In a piece of op-ed commentary in The Washington Post, he puts a little realistic distance between himself and credulous Republicans and other conservatives. "I reject these theories [such as tax cuts], and so did the American people when they went to the polls in November and voted resoundingly for change," he writes.
This will come as big news to a lot people who took a flyer on Mr. Obama, persuaded by his friendly embrace of the idea that cutting taxes is good, and his promise not to bother anyone earning less than 200 grand. That was then. Now he only reminds us that he's the president, and we're not.
He picked a day as gloomy as the message to suggest that all is woe. New surveys establish with statistics what mere observation tells: Retail sales, traditionally the engine of the economy, continue to weaken, and claims for unemployment insurance have spiked by 626,000, the highest in more than a quarter of a century. The number of Americans applying for continuing benefits approaches 5 million. Not good.
The Democrats in the Senate continue to load up the bailout, with the cost of the largesse topping $920 million and rising. Senators are throwing billions around like there's no tomorrow, and if Dr. Doom is correct, there isn't. The only good news is that it's the economy, Stupid, and as long as the news is really bad Stupid won't notice all the trouble Dr. Doom is having getting his cronies settled into their jobs in his administration. But this news is good only for Dr. Doom.
He continues to insist that his administration will be the most ethical in the nation's history, and if he's counting on averaging his ethics we should expect perfection from here on. His early start is not promising. Sins in the private lives of the nominees, like the most recent revelation by USA Today that his choice for Secretary of Labor suffers from tax irregularity, this season's ailment of choice, continue to sprout like acne. Or rather her husband suffers tax irregularity, specifically a 16-year-old dispute over $6,400 in tax liens against his business.
The new Obama administration is not, to be sure, the first to try to sell damaged goods, and some of the sins are more venial than mortal. But the cronies of earlier presidents took only peanuts. Mr. Obama's blue-chip cronies helped themselves to spiced pecans. Harry S. Truman's military aide peddled his influence for a mere deep-freeze. Dwight Eisenhower's chief of staff took only a cashmere-and-vicuna topcoat.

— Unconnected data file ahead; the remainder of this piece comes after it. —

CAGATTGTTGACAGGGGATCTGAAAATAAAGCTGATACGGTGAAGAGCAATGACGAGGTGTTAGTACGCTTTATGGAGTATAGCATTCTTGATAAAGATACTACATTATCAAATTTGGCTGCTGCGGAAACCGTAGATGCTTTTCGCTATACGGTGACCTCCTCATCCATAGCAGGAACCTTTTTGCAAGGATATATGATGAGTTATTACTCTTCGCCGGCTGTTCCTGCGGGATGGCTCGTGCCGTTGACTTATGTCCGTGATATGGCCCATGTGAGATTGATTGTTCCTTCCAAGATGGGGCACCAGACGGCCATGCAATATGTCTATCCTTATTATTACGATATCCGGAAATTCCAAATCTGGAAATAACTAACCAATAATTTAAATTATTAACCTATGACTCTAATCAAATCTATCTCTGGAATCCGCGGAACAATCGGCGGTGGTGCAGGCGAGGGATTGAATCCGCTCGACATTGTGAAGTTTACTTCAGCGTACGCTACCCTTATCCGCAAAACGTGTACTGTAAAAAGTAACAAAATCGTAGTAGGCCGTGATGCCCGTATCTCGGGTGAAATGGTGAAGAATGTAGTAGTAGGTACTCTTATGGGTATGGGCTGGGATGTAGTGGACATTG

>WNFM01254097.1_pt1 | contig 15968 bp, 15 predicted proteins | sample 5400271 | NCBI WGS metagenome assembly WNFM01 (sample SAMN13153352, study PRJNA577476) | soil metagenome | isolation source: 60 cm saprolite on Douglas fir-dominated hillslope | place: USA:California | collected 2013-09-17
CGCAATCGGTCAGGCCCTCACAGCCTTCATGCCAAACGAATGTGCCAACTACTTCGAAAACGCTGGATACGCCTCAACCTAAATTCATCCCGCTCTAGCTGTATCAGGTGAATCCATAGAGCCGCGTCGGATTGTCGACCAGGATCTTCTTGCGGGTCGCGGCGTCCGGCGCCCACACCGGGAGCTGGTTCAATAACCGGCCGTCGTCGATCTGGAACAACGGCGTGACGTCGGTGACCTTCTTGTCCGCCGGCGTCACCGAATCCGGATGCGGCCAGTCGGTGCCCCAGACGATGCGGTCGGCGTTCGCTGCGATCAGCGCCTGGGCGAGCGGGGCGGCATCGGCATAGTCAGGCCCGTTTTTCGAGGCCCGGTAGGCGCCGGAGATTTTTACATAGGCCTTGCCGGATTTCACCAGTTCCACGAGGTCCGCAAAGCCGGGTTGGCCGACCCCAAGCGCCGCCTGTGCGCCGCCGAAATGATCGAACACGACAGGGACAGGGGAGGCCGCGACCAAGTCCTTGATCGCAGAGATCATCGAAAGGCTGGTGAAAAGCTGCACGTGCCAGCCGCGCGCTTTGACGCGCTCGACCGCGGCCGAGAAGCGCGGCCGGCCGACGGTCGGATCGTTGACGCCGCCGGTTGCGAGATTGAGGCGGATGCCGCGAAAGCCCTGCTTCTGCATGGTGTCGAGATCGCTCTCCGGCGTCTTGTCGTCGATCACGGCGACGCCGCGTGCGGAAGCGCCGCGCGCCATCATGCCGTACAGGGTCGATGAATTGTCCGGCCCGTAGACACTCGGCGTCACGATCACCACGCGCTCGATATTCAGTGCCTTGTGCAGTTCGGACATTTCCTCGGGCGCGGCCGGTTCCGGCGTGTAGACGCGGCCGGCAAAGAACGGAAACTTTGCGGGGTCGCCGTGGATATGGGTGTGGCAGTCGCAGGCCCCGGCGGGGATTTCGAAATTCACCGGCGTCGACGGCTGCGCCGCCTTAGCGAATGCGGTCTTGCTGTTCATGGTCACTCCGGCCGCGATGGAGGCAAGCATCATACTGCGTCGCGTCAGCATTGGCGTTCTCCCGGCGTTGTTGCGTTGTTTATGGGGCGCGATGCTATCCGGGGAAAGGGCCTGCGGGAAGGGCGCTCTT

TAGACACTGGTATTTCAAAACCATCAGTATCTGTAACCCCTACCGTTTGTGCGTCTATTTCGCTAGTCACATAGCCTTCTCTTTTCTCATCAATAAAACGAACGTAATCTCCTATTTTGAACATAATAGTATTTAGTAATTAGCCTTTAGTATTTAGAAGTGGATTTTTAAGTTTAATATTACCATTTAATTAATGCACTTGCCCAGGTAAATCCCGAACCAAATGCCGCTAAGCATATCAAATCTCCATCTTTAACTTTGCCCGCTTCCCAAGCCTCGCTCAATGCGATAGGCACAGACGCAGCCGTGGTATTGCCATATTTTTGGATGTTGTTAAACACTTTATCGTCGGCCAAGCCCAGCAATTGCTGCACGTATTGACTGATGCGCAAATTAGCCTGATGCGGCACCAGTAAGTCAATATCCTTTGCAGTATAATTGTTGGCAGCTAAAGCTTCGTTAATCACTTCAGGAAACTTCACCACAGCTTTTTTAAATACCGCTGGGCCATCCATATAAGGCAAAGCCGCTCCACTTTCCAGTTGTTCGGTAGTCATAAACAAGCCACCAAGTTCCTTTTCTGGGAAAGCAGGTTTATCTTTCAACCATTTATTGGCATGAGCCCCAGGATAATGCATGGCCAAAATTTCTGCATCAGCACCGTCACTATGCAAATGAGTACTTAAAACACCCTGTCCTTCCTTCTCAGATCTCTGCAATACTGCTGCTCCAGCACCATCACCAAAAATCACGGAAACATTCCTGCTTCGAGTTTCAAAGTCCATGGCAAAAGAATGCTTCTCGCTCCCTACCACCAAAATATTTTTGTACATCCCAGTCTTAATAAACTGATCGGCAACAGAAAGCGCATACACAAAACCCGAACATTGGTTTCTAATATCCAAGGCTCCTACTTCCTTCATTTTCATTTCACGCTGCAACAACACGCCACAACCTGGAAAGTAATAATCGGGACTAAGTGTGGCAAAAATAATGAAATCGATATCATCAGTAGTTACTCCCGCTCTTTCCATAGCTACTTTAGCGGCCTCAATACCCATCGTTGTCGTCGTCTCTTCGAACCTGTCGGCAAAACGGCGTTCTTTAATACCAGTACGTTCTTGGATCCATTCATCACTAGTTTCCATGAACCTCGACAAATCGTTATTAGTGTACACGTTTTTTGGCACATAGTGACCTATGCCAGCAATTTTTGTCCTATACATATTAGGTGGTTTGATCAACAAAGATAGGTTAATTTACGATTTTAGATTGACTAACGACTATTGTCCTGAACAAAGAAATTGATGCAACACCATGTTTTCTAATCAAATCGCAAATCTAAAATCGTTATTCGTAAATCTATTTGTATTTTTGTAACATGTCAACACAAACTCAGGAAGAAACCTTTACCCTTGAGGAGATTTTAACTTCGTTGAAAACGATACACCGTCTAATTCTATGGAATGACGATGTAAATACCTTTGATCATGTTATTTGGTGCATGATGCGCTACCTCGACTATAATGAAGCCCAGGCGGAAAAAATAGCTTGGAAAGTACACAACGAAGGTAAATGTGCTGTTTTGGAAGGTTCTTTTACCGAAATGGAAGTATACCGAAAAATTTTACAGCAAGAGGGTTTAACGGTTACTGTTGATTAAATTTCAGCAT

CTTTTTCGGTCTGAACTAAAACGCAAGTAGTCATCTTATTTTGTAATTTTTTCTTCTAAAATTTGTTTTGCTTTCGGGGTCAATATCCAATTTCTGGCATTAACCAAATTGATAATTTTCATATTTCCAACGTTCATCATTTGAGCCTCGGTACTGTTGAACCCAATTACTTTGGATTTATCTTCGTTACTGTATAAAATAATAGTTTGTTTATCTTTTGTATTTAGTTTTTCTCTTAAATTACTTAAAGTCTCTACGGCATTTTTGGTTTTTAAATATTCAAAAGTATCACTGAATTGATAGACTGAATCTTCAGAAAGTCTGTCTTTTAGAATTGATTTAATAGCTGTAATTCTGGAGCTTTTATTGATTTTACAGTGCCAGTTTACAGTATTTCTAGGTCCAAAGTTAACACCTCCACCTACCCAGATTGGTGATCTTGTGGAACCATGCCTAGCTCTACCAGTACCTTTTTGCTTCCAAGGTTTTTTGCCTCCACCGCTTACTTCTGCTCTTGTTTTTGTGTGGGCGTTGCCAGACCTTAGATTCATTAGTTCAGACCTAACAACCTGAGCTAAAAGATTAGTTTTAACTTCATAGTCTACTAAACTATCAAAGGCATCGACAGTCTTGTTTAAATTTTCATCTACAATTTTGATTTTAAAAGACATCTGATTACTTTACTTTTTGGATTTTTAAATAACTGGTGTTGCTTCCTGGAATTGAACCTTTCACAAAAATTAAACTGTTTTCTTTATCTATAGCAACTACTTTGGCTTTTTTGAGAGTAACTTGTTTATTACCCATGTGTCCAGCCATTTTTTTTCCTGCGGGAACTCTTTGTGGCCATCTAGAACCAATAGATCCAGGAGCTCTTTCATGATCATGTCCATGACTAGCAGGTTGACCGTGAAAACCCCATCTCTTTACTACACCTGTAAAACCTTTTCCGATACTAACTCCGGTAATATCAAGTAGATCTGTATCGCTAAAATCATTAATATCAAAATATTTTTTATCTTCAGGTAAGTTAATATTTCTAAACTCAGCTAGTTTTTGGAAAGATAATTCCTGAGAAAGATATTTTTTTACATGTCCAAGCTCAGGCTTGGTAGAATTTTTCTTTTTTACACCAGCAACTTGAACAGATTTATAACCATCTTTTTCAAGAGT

If only we had affordable child care for working mothers and cheap mass transit, the millionaire Cabinet nominees of Barack Obama, and of Bill Clinton before him, wouldn't have been tempted to cheat on their nannies or bum free rides in other folks' limousines.
Once exposed, these guys and gals don't seem to learn much from experience, and our new president from the South Side of Chicago is having a hard time selling the idea that his reputation for 99 and 44/100ths percent purity remains intact.
His nominees still don't understand that the bordello madam should be welcomed to a pew at the back for the Sunday morning service, but shouldn't expect to teach a Sunday school class.
Every weekday JewishWorldReview.com publishes what many in in the media and Washington consider "must-reading". Sign up for the daily JWR update. It's free. Just click here.
JWR contributor Wesley Pruden is editor in chief of The Washington Times. Comment by clicking here.
Wesley Pruden Archives
© 2007 Wesley Pruden
Richard Z. Chesnoff
Frank J. Gaffney
Victor Davis Hanson
A. Barton Hinkle
Judge A. Napolitano
Cokie & Steve Roberts
Debra J. Saunders
J. D. Crowe
Ask Doctor K